Tag Archives: 1970s

For-Real Interview: Dan Epstein

bighair.jpgAs a kid, I was fascinated by 1970s baseball. The huge afros, the amazing facial hair, the retina-burning uniform designs–it seemed like such an insane, colorful era, particularly when compared to the heavily moussed 80s, where I spent most of my kid-dom. (Of course, there were some colorful characters then, too, but that’s a tale for another time.)

Whenever I had some disposable income (which was not often), I would spend it at a baseball card convention or store, usually on a large plastic box filled with completely worthless cards from 1977 or 1975, just so I could savor such sartorial majesties as Willie McCovey’s sideburns. My elementary school library had these slim books on each major league team, all published in the mid-’70s, which I borrowed repeatedly. And whenever my grampa took me to Cooperstown, I’d seek out the unbelievable mini-exhibit on the technicolor uniforms from those years (sadly, no longer there).

While there are some chronicles of players and teams from the 1970s (The Machine and Ladies and Gentlemen, The Bronx Is Burning are great, recent examples), there haven’t been many (if any) retrospectives about the decade in total. When people speak of a Golden Age of Baseball, they usually save such mythologizing for the 1950s and its stainless, sepia-tone heroes.

But now there is finally an evangelist for game as played in the Me Decade. Journalist Dan Epstein has penned a love letter to 1970s baseball entitled Big Hair and Plastic Grass: A Funky Ride through Baseball and America in the Swinging 70s. ESPN’s Rob Neyer has said of this tome, “What the 1960s were to America, the 1970s were to baseball, and Dan
Epstein has finally given us the swinging book the ’70s deserve.” The book drops May 25 from Thomas Dunne Books, and there will be a big ol’ release party at the Bell House in Brooklyn on May 26 (I for one am excited to try the Oscar Gamble hot dog that will be served there).

Dan was generous enough to take some time out of his busy schedule and answer some questions via email about Astroturf, day-glo erseys, the best Topps card designs, and the worst promotions of all time. Read all about it after the jump.
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Inappropriate Walk Up Music: 04.02.09

santo-shea.jpgFor previous Inappropriate Walk Up Music posts, click here.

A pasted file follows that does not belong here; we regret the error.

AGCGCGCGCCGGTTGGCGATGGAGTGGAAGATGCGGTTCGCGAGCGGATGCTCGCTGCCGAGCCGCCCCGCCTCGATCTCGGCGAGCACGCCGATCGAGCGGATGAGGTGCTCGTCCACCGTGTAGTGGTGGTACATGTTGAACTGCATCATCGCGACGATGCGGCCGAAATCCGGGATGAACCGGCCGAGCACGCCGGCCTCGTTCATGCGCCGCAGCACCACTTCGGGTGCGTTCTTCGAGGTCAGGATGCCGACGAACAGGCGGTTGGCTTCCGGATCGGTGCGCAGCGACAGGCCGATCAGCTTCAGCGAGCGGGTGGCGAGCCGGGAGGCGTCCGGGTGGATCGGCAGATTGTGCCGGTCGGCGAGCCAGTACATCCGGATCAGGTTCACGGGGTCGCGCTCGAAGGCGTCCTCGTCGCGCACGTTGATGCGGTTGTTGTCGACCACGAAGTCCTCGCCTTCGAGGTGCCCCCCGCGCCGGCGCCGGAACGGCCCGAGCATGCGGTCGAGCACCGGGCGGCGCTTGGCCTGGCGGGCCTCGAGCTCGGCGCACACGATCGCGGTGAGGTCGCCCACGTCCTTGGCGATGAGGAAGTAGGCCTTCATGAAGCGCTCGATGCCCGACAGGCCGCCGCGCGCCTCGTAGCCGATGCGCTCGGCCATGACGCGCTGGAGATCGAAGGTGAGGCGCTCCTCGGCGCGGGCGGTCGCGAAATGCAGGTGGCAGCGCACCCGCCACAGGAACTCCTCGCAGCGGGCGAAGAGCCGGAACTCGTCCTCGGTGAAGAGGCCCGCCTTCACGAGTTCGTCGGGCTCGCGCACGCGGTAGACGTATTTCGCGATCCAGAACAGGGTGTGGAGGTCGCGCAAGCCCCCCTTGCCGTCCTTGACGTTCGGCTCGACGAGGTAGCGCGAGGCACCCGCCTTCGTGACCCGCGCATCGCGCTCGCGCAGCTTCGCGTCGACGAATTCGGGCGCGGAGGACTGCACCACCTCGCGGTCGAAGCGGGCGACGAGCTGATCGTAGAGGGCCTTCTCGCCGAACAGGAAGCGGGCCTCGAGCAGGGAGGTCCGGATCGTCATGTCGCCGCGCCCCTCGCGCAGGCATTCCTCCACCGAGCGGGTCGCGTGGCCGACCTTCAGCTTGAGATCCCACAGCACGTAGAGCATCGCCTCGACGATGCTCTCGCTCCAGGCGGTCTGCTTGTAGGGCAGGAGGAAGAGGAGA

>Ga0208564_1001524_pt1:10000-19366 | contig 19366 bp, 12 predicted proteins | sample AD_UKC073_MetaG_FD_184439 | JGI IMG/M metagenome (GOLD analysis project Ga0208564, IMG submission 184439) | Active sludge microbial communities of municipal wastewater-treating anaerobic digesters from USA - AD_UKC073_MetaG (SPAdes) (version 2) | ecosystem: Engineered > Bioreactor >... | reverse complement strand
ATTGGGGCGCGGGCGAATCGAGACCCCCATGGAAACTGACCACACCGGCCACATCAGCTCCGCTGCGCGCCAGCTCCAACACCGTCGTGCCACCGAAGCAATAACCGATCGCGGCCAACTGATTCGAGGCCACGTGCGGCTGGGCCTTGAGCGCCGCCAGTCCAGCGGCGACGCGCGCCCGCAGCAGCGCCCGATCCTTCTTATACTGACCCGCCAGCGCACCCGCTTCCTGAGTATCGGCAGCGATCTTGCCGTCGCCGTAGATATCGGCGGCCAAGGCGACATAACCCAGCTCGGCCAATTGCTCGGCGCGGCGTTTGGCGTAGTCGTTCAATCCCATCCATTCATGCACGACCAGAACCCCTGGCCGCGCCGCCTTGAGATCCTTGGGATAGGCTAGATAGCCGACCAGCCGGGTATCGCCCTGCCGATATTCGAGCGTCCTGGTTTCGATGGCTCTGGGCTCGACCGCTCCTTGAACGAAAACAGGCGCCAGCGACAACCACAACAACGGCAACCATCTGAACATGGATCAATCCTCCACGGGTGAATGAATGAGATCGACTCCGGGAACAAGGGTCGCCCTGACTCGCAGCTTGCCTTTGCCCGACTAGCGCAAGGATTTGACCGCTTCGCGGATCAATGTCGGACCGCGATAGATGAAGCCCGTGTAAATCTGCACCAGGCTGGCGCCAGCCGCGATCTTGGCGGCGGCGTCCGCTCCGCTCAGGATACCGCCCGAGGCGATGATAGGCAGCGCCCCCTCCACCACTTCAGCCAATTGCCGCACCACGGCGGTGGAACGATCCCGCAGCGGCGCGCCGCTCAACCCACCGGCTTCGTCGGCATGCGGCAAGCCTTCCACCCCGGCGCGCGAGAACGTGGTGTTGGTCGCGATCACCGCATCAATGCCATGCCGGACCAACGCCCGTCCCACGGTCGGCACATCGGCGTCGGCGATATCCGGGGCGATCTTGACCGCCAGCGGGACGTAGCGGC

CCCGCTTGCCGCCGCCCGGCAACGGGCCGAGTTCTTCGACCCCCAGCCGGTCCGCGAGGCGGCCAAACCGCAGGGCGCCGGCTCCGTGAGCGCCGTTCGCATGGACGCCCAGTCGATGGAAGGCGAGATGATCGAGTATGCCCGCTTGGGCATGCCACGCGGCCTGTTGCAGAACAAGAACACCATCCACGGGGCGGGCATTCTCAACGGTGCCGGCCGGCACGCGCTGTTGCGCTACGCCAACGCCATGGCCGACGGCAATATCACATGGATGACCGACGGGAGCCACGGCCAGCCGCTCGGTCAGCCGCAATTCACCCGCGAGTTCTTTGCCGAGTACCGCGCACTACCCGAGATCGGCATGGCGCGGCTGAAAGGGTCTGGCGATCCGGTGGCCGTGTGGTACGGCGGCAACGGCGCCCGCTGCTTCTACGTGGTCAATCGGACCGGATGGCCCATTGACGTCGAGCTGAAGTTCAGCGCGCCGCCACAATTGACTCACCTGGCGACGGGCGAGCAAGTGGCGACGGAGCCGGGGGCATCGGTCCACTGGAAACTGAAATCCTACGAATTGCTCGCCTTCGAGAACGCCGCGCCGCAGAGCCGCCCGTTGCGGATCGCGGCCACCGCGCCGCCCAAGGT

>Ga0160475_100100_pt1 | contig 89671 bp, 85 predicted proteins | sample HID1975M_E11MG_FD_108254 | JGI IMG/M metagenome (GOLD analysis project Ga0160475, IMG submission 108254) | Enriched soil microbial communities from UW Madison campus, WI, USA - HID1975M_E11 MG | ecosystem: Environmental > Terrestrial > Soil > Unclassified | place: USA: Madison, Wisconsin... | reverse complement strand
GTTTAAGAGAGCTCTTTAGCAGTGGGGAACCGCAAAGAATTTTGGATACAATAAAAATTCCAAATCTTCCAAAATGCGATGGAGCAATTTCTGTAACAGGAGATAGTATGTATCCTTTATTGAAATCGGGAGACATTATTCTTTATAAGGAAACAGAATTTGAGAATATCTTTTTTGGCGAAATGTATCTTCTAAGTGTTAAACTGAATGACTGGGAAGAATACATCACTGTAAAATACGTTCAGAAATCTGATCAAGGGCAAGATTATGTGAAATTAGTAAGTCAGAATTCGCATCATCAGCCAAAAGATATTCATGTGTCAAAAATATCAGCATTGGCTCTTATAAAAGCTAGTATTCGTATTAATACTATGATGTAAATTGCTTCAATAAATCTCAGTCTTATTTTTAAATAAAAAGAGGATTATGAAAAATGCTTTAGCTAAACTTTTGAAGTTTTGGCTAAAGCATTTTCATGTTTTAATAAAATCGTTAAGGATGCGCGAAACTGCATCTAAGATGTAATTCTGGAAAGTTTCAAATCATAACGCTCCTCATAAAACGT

Every day until Opening Day, Scratchbomb presents three tunes that are completely, unequivocally inappropriate for use as major league walk-up

These are not necessarily bad songs–although that
certainly helps. They are merely songs that don’t evoke the fear and dread one traditionally associates with the walk-up song. In fact, they evoke the exact opposite.

Imagine yourself in the on-deck circle. Bottom of the 9th. Down by one. Man on second, two out. You hear the PA system blare, The centerfielder, number 20… The crowd roars at the sound of your name. And as you stroll to the batter’s box, you are greeted with the strains of one of these songs:

Today I present a Super Sounds of the 70s post. All told, the 70s don’t bug me. In fact, I think if I had to pick between the 70s and 80s as a cultural whole (and couldn’t cherry pick a band from decade one and a book from decade two, etc.), it’d be a close call.

But there’s one aspect of 70s culture that always drove me nuts. It’s that “hey man, just take it easy!” attitude that pervades so many of the songs. Even songs that purport to rock are rocking around the concept of havin’ a good time and takin’ her easy. I don’t know if this came from a post-Watergate, post-Vietnam desire to tune out the world, or it was just the massive amounts of weed being smoked at the time, but there was a lot of 8-track tape committed to telling America to chillax.

* “Take it Easy”, Eagles
Is it cliche to hate the Eagles by now? I don’t care. At the risk of sounding like every other jackass who quotes The Big Lebowski, I hate the fucking Eagles. Ironic that they’d write so many songs about takin’ it easy, since by the end of the decade, they were doing enough blow to support the Bolivian economy single-handed, and only speaking to each other through legal teams.

* “Rock’n Me”, Steve Miller Band
Steve Miller wrote some oppressively stupid lyrics. I dare you to look at the lyrics to any of his songs written down and not laugh. But be warned: The exercise may shave a few points off your IQ.

But if I have to pick one Steve Miller hit for maximum idiocy, this one takes the cake (don’t know about his album tracks–bet there’s some real doozies in there). If you tried to write a thoroughly retarded rock song, you couldn’t come up with a better example than this. Real Stupid beats Fake Stupid every time.

* “Rhiannon”, Fleetwood Mac
I am neither here nor there on Fleetwood Mac. But the mental image of someone coming up to bat to this song amuses me. Especially if the batter had his Louisville Slugger draped in scarves, Stevie Nicks-style.